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Andrew Gillum says he knows why President Trump left his lifelong home of New York to take up residence in Florida and doubts his “antics” for reelection will work.
“The president knows as well as anybody how critical Florida is,” Gillum, the former mayor of Tallahassee, Fla., and the 2018 Democratic nominee for governor in the state, told Yahoo News, referring to the 2020 presidential election. “We are the only state on the map right now that could deny Donald Trump single-handedly a second term. So the president’s campaign manager nationally has relocated to the state of Florida. His national Hispanic outreach effort is based out of Miami, Fla., and now he has moved to the state of Florida as a way to further shore up his support.”
“People are going to see through those kinds of antics,” he added. “Florida is a highly competitive state, and I've committed that my job between now and November 2020 is doing everything that we can to flip Florida blue in the presidential race and in all the races below.”
Trump, who won Florida in 2016 by 1.2 percentage points, earlier this month cited high taxes and poor treatment from New York officials in his decision to relocate his permanent residence to Palm Beach.
Trump’s reelection campaign intends to spend over $200 million in Florida alone, Bloomberg News reported, in its bid to raise $1 billion nationwide. Since becoming president, Trump has held nine rallies in Florida, and will hold a “homecoming” rally in Sunrise, Fla., Tuesday night.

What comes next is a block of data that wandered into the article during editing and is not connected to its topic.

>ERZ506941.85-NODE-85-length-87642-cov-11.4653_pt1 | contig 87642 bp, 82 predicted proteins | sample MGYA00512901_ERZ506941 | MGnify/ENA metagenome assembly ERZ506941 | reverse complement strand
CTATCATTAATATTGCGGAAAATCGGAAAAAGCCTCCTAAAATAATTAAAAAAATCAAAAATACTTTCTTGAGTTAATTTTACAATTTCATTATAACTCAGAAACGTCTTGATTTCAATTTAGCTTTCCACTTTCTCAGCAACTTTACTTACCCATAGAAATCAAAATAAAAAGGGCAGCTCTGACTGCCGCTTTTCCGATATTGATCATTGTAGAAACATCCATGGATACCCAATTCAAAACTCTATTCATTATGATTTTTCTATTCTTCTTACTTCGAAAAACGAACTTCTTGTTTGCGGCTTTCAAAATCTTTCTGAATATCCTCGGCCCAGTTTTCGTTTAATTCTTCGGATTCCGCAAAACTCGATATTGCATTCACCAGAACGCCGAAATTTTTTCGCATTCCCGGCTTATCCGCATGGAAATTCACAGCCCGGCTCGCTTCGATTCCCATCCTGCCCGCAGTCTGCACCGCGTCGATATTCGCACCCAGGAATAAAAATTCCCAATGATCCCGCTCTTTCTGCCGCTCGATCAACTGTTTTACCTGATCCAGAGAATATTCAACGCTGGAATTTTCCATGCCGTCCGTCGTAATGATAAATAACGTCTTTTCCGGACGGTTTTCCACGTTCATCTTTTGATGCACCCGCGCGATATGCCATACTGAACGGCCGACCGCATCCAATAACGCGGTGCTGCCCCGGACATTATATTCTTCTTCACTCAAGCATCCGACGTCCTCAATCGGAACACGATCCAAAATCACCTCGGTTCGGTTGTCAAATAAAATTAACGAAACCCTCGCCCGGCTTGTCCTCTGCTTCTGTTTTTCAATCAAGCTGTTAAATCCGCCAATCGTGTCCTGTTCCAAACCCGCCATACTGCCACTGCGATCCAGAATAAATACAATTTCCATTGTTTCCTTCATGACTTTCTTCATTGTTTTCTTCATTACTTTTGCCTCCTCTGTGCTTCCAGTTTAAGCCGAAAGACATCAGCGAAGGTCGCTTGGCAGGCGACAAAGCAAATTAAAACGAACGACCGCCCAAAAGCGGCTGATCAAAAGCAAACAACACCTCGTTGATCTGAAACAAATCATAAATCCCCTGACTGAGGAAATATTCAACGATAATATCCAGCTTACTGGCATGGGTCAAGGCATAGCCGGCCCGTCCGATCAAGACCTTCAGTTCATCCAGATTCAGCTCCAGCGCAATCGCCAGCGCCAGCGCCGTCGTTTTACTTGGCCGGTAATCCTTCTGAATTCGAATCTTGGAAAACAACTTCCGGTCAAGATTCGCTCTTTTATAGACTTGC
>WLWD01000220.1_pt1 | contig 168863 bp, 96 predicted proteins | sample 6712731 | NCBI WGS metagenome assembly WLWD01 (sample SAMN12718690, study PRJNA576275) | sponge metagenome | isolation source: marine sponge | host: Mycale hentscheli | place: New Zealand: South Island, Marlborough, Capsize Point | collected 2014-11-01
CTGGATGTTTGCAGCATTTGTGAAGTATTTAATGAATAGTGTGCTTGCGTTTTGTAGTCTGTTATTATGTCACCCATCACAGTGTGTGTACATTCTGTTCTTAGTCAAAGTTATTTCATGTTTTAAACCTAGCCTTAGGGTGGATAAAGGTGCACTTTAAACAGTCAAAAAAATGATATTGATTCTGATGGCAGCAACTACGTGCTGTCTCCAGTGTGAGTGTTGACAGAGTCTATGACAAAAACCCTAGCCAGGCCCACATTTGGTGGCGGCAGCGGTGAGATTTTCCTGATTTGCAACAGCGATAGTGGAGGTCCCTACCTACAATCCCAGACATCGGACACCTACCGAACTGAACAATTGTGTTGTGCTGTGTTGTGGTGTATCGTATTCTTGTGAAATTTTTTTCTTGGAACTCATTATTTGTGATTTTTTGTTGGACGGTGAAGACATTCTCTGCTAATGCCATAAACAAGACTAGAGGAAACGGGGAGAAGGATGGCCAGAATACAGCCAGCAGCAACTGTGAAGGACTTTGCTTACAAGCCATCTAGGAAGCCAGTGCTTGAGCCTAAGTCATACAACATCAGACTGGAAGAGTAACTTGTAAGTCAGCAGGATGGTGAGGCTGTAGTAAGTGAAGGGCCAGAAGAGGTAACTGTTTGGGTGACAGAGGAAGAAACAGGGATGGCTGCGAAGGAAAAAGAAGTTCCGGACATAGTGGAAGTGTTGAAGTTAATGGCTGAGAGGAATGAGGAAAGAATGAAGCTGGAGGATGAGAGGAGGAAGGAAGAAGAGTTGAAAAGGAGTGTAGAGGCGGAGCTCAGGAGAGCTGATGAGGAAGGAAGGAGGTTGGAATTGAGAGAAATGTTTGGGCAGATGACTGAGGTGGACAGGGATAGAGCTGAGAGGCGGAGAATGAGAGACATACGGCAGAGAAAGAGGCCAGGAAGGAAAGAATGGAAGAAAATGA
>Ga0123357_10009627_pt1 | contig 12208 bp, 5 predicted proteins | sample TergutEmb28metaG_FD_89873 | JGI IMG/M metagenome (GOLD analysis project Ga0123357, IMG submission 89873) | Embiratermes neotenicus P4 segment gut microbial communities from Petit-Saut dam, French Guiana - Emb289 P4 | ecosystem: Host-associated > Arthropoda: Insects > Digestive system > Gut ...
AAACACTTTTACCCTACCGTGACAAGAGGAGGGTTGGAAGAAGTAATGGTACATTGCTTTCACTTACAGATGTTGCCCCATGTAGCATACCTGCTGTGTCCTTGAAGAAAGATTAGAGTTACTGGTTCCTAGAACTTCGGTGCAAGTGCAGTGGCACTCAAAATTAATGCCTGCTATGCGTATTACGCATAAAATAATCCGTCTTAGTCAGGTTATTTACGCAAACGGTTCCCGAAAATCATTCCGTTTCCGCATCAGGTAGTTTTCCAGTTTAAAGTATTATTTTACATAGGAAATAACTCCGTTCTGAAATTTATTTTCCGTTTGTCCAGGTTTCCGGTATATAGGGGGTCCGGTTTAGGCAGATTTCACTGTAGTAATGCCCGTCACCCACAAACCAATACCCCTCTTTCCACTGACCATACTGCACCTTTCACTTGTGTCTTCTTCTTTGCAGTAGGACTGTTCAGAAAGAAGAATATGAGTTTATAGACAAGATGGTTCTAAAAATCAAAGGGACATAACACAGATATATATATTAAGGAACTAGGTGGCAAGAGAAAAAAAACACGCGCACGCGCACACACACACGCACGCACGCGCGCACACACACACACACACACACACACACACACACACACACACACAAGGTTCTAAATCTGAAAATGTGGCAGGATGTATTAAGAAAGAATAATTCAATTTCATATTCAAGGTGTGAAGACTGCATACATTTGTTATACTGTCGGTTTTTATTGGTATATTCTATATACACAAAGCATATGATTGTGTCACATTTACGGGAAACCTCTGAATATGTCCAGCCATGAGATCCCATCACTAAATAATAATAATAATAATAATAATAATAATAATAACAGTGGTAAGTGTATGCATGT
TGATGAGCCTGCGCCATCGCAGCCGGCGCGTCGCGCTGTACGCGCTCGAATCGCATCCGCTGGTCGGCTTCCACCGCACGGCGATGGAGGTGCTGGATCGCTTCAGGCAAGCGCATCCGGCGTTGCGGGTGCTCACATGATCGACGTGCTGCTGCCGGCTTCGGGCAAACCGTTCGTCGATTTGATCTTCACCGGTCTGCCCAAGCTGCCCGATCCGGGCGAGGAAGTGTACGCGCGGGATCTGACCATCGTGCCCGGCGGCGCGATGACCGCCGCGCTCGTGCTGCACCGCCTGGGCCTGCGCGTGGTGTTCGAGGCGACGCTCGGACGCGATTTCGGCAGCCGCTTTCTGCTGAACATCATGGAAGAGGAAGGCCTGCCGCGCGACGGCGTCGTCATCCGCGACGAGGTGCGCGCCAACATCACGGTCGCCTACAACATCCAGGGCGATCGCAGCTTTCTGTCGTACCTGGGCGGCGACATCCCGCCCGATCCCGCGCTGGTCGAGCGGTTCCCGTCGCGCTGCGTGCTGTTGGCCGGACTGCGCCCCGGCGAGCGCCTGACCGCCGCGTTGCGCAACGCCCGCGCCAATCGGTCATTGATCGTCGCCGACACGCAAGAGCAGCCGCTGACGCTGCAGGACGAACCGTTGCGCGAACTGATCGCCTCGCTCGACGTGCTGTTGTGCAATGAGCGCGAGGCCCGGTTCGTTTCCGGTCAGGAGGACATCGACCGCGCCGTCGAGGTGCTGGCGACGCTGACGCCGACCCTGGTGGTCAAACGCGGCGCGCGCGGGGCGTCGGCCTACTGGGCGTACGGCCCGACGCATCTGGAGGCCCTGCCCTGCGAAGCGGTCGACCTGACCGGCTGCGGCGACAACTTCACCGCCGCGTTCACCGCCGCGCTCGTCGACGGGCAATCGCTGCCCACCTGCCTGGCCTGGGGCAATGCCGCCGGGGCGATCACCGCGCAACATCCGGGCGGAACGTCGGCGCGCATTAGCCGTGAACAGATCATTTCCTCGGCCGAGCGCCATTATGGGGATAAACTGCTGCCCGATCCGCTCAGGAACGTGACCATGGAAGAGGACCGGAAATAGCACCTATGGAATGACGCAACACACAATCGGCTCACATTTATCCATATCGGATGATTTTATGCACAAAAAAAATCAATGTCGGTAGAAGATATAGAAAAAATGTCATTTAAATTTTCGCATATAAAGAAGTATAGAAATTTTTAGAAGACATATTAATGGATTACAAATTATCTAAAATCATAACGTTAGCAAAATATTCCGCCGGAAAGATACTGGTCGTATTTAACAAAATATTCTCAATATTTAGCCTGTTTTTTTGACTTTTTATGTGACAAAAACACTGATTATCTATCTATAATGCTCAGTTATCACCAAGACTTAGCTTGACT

“So goes Florida, so goes the country,” said Gillum, who lost his gubernatorial run last year. “If you take Florida, by and large you win the White House.”
“I don’t think we’re going to run and win this race against Donald Trump by basically saying Donald Trump is a bad person or that he’s unqualified for his office. We know that. We’re gonna win this race by giving voters something to go out there and vote for and not just against,” the Florida native said, before offering advice to Democrats looking to win over his state and take the Oval Office.
“Run towards the future, run towards painting a picture that we the regular Americans can see ourselves in. If this is about deposing Donald Trump, that doesn’t tell me enough about what you’re going to do for my life, for my family, for my children, for my future,” Gillum said.
He added: “Elections are won on the future and not the past, and we need a nominee and a vice presidential nominee who are going to be concentrated on painting that kind of a futuristic vision and not one about whether Donald Trump is bad or not. I’ve already made my decision about that, and frankly, most voters have as well.”
Gillum, a proponent of protecting and expanding voting rights, revealed his fears that election interference will discourage voters from turning up at the polls next year.
“I have the belief that at the end of the day, [Trump is] going to be held accountable for having accepted foreign resources in a domestic election,” he said, but “the way this plays out for everyday people is it rips away at the confidence that they have when they go to vote, that their intention, that their vote is actually going to be registered in the system and that it will count.”
“That is the long-lasting legacy of not just Russian involvement and intrusion in domestic elections,” Gillum added, “but also the lasting legacy of voter disenfranchisement, voter intimidation, the legacy of lives beyond any one election cycle. It plays with the psyche and it convinces people that maybe their votes don’t count, which we have to fight against every day.”
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